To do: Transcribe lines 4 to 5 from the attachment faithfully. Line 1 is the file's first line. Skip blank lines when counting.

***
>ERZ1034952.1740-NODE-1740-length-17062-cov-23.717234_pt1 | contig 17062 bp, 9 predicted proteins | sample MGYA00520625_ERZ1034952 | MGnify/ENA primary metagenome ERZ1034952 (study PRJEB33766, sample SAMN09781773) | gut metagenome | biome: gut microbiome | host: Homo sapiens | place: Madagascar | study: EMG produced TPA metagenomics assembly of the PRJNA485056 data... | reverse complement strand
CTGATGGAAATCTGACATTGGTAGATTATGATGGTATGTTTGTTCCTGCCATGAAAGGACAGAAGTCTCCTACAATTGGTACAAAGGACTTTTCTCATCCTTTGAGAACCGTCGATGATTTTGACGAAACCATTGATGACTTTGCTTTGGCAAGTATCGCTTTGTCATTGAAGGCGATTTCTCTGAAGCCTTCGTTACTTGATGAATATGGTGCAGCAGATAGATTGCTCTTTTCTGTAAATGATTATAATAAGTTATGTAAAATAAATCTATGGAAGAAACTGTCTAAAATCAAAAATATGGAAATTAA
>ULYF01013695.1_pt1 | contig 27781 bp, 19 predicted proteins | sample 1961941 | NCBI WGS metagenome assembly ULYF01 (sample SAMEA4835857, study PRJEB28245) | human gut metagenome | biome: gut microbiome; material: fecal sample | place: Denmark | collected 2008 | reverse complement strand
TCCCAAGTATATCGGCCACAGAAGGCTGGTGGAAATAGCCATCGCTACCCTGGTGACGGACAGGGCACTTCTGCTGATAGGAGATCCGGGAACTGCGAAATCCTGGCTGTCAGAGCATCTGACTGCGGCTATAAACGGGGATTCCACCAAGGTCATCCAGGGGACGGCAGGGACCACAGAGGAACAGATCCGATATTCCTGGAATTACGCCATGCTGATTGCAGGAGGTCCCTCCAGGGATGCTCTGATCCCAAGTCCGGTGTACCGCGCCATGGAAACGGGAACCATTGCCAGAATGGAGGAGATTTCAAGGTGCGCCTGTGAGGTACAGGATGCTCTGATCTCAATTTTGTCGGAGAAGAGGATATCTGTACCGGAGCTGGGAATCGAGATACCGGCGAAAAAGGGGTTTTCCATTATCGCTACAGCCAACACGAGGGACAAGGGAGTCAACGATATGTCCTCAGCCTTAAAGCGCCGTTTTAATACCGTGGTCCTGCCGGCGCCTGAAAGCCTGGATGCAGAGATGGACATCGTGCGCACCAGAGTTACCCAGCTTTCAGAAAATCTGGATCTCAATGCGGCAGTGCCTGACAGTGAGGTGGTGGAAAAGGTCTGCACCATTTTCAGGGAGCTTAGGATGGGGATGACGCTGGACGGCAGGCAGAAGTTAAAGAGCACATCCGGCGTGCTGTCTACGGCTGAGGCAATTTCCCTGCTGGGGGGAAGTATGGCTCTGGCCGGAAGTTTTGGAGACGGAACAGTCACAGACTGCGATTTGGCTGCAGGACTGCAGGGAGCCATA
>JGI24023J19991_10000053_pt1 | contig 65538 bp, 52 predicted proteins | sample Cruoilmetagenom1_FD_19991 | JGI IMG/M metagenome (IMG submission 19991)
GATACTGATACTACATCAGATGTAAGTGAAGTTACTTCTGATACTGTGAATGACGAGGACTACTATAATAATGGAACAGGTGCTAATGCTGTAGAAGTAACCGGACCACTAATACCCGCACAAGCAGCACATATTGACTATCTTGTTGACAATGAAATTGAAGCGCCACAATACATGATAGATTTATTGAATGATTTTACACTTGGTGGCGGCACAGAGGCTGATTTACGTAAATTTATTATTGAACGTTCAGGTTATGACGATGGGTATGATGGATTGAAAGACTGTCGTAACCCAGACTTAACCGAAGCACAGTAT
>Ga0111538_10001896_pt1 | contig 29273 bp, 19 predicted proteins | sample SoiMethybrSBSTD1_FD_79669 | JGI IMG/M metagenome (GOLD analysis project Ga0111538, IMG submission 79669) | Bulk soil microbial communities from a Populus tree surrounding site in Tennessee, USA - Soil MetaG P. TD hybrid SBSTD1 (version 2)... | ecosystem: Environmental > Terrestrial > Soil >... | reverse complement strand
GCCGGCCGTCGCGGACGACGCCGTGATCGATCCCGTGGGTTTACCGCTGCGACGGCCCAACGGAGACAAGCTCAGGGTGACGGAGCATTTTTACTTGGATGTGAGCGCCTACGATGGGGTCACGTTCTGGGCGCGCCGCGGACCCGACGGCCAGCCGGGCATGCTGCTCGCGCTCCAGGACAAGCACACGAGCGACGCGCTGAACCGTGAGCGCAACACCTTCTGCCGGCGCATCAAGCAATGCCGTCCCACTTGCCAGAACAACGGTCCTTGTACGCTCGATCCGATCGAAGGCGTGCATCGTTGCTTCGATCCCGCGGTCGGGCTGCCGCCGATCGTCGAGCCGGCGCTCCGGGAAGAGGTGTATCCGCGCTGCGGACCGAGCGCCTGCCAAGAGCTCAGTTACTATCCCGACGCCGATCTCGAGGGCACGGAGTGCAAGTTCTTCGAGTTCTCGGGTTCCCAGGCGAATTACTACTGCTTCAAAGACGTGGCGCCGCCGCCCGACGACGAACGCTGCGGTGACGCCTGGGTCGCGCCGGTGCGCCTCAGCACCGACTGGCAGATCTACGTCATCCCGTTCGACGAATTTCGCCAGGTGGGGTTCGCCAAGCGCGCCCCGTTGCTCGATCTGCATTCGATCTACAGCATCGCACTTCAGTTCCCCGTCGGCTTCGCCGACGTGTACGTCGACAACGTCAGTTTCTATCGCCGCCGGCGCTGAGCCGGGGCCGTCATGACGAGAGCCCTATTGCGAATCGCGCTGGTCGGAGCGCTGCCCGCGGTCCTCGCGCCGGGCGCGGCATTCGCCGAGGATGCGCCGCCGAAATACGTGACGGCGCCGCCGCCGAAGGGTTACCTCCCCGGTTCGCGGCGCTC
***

TCCCAAGTATATCGGCCACAGAAGGCTGGTGGAAATAGCCATCGCTACCCTGGTGACGGACAGGGCACTTCTGCTGATAGGAGATCCGGGAACTGCGAAATCCTGGCTGTCAGAGCATCTGACTGCGGCTATAAACGGGGATTCCACCAAGGTCATCCAGGGGACGGCAGGGACCACAGAGGAACAGATCCGATATTCCTGGAATTACGCCATGCTGATTGCAGGAGGTCCCTCCAGGGATGCTCTGATCCCAAGTCCGGTGTACCGCGCCATGGAAACGGGAACCATTGCCAGAATGGAGGAGATTTCAAGGTGCGCCTGTGAGGTACAGGATGCTCTGATCTCAATTTTGTCGGAGAAGAGGATATCTGTACCGGAGCTGGGAATCGAGATACCGGCGAAAAAGGGGTTTTCCATTATCGCTACAGCCAACACGAGGGACAAGGGAGTCAACGATATGTCCTCAGCCTTAAAGCGCCGTTTTAATACCGTGGTCCTGCCGGCGCCTGAAAGCCTGGATGCAGAGATGGACATCGTGCGCACCAGAGTTACCCAGCTTTCAGAAAATCTGGATCTCAATGCGGCAGTGCCTGACAGTGAGGTGGTGGAAAAGGTCTGCACCATTTTCAGGGAGCTTAGGATGGGGATGACGCTGGACGGCAGGCAGAAGTTAAAGAGCACATCCGGCGTGCTGTCTACGGCTGAGGCAATTTCCCTGCTGGGGGGAAGTATGGCTCTGGCCGGAAGTTTTGGAGACGGAACAGTCACAGACTGCGATTTGGCTGCAGGACTGCAGGGAGCCATA
>JGI24023J19991_10000053_pt1 | contig 65538 bp, 52 predicted proteins | sample Cruoilmetagenom1_FD_19991 | JGI IMG/M metagenome (IMG submission 19991)